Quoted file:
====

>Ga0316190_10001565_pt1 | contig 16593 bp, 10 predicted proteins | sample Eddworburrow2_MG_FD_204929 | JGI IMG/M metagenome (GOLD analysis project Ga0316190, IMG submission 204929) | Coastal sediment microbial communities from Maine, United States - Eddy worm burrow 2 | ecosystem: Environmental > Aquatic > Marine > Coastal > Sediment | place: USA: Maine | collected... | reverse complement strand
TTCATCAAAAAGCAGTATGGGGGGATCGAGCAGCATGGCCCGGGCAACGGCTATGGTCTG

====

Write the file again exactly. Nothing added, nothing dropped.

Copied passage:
>Ga0316190_10001565_pt1 | contig 16593 bp, 10 predicted proteins | sample Eddworburrow2_MG_FD_204929 | JGI IMG/M metagenome (GOLD analysis project Ga0316190, IMG submission 204929) | Coastal sediment microbial communities from Maine, United States - Eddy worm burrow 2 | ecosystem: Environmental > Aquatic > Marine > Coastal > Sediment | place: USA: Maine | collected... | reverse complement strand
TTCATCAAAAAGCAGTATGGGGGGATCGAGCAGCATGGCCCGGGCAACGGCTATGGTCTG